- - Monday, May 6, 2019

ANALYSIS/OPINION:

Rep. Jerry Nadler, the chairman of the House Judiciary Committee, wants the attorney general, William Barr, to break the law. That’s a curious, if not bizarre wish from a distinguished member of Congress. But Mr. Nadler and the Democrats, who are in a frenzy to salvage something from the collusion investigation they expected to deliver Donald Trump’s head on a pike, have demanded the attorney general hand over an unredacted copy of the Mueller Report. That’s against the law.

Mr. Barr pointed out to the chairman of the Judiciary committee that to comply with the demand would violate the Federal Rules of Criminal Procedure, which govern how criminal cases are conducted in the courts. The attorney general and the Justice Department argue that they can’t turn over the full report to Congress because it includes information collected by grand juries, which is prohibited by law and long-held custom and practice. Grand jury testimony is secret. The Justice Department further argues that raw evidence collected in a criminal investigation must be protected from prying eyes, even congressional prying eyes. If Mr. Nadler and his colleagues think that’s not a good idea, they should work to change the law.

Protecting the secrecy of grand jury deliberations has been rarely questioned. Some of what a grand jury hears is little more than incriminating gossip, and the rules are meant to reassure witnesses and to protect the innocent. The rules grant wide privacy protections to grand jury proceedings. This is relevant because every page of the 400 pages of the Mueller Report is marked, “May Contain Material Protected Under Fed. R Crim. P. 6(e),” the law which protects secret grand jury proceedings, a Justice Department spokesman says, “and therefore could not be publicly released.”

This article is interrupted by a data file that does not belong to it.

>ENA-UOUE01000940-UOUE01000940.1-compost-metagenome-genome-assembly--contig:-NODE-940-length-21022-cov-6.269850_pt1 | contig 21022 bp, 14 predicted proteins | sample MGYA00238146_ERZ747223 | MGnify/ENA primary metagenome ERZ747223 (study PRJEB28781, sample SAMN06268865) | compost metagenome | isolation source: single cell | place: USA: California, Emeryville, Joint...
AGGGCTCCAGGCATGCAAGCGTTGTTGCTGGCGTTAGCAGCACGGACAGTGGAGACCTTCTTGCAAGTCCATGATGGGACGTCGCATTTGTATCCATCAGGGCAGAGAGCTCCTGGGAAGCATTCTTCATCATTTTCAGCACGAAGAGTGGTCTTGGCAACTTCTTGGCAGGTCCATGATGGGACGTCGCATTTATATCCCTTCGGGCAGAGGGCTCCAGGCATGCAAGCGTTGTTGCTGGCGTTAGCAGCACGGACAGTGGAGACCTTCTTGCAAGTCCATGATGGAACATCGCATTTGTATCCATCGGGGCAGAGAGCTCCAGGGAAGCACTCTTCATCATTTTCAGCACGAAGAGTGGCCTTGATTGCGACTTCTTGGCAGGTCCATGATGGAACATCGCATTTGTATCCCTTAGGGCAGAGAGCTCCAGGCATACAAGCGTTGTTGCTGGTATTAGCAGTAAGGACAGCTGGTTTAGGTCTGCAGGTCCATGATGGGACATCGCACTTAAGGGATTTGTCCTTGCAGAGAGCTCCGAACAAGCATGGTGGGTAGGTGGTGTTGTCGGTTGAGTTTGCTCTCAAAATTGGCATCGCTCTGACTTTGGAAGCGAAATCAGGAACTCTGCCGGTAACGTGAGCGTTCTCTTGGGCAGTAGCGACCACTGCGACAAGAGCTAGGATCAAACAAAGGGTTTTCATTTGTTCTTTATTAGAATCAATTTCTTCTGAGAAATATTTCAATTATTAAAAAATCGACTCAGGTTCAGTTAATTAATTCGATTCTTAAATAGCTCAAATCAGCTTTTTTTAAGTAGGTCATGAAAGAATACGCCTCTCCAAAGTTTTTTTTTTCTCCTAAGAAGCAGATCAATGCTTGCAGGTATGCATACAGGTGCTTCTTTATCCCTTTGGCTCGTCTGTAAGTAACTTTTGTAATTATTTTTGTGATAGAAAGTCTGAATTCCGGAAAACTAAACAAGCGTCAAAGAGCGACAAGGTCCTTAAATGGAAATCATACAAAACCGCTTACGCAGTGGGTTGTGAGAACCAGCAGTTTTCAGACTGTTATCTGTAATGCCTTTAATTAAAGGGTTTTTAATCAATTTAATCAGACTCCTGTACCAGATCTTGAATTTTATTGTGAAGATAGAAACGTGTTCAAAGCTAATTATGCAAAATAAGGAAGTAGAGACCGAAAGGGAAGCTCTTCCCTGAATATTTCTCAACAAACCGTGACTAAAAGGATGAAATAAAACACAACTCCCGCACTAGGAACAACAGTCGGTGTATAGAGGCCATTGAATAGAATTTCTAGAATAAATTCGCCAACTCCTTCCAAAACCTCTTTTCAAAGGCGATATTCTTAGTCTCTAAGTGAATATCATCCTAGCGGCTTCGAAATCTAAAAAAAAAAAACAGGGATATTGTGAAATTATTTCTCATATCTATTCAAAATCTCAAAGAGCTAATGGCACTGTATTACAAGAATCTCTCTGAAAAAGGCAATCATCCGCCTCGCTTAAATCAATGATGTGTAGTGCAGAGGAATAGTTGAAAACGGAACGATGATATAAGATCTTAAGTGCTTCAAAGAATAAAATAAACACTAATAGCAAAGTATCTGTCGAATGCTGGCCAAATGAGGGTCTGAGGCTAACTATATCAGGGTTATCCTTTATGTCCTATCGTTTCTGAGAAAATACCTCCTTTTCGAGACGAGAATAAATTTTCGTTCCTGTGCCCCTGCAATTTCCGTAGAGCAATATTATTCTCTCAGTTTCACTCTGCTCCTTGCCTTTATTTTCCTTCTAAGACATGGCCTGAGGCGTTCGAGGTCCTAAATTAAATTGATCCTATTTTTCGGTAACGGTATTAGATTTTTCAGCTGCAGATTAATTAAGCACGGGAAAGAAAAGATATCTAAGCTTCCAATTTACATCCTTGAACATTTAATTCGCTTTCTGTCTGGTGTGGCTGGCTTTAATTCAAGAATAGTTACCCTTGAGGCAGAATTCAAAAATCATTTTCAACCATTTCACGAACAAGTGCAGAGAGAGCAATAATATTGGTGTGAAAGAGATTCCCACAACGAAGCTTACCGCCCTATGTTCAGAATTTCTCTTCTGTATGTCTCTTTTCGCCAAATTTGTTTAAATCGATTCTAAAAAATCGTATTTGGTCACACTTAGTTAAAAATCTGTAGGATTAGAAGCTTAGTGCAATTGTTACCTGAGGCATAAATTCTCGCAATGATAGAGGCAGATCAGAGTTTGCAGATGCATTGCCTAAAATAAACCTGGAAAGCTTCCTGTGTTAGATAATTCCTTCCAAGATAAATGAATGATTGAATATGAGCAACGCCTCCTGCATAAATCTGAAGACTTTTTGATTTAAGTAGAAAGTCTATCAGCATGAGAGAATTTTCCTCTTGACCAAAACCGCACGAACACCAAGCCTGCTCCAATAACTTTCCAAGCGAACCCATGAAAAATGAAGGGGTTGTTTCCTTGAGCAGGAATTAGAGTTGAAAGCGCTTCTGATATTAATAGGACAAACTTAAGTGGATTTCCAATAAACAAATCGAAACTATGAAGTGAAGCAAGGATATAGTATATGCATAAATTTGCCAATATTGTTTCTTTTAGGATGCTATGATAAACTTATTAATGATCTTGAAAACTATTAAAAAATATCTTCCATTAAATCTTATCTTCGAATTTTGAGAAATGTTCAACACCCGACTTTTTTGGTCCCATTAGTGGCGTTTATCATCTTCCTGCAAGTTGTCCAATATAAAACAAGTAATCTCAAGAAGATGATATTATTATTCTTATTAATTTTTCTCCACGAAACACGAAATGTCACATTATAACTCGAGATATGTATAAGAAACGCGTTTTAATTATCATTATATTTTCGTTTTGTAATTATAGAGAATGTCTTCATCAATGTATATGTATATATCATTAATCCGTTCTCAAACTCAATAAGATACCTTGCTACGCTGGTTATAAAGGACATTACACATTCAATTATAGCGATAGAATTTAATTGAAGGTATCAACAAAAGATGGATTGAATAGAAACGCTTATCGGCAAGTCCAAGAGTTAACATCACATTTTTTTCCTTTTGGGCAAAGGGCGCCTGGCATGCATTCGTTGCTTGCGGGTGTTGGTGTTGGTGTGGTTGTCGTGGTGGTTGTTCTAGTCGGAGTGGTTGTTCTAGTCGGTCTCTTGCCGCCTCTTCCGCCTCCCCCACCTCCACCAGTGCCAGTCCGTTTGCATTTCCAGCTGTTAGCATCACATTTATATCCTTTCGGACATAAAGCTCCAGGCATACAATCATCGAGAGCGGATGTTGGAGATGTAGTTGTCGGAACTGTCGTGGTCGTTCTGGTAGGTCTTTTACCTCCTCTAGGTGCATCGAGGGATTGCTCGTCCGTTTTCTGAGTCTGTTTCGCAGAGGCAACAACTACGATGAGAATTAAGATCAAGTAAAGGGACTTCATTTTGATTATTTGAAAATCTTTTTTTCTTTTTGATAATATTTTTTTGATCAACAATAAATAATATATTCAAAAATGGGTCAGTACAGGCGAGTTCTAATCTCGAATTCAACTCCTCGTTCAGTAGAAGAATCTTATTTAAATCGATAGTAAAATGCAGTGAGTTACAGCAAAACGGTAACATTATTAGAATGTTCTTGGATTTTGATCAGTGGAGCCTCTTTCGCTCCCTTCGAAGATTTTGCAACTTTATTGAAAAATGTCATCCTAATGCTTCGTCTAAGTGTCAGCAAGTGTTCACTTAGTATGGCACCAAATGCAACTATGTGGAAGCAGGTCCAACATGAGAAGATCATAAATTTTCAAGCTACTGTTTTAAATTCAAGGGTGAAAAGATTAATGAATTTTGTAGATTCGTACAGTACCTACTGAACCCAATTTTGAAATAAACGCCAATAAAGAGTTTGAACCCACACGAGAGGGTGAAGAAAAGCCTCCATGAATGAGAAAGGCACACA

To turn over the unredacted report, the attorney general argues, would violate these rules. The courts would appear to agree. In a decision last month, a U.S. court of appeals in Washington ruled that grand jury proceedings may be turned over to “prosecutors, defendants and other grand juries.” Nothing said about Congress.

If the House Judiciary Committee follows through on Mr. Nadler’s threat to cite the attorney general for contempt when it takes a vote on Wednesday, Mr. Barr would not be the first recent attorney general to be so cited. Eric Holder, the U.S. attorney general in Barack Obama’s first term, was cited for declining to release certain documents in a Justice Department scheme to sell weapons to Mexican drug dealers and then track the movement of the guns. One of those weapons was later used to murder an American border patrol agent.



Unlike Mr. Barr, Mr. Holder did not have federal law at his back. He was merely trying to expand the information he could keep secret under executive privilege. The House, then controlled by Republicans, voted 255 to 67 to cite Mr. Holder for contempt.

The Democrats in Congress have good reason to fear Mr. Barr. The attorney general has said that his office will look into the surveillance conducted by Democrats on Donald Trump’s 2016 presidential campaign. “I think spying on a political campaign is a big deal,” Mr. Barr said last month. “The question is whether it was adequately predicated. And I’m not suggesting that it wasn’t adequately predicated. But I need to explore that. I feel I have an obligation to make sure that government power is not abused. I think that is one of the principal roles of the attorney general.”

Who can disagree with that? Well, certain Democrats do. For suggesting that an impartial investigation might be in order, Speaker of the House Nancy Pelosi said Mr. Barr was “going off the rails.” Now others in her party are trying to intimidate Mr. Barr to break the law protecting the work of grand juries. If he breaks, which we do not expect, he can look forward to a Democratic reward of tar and feathers.

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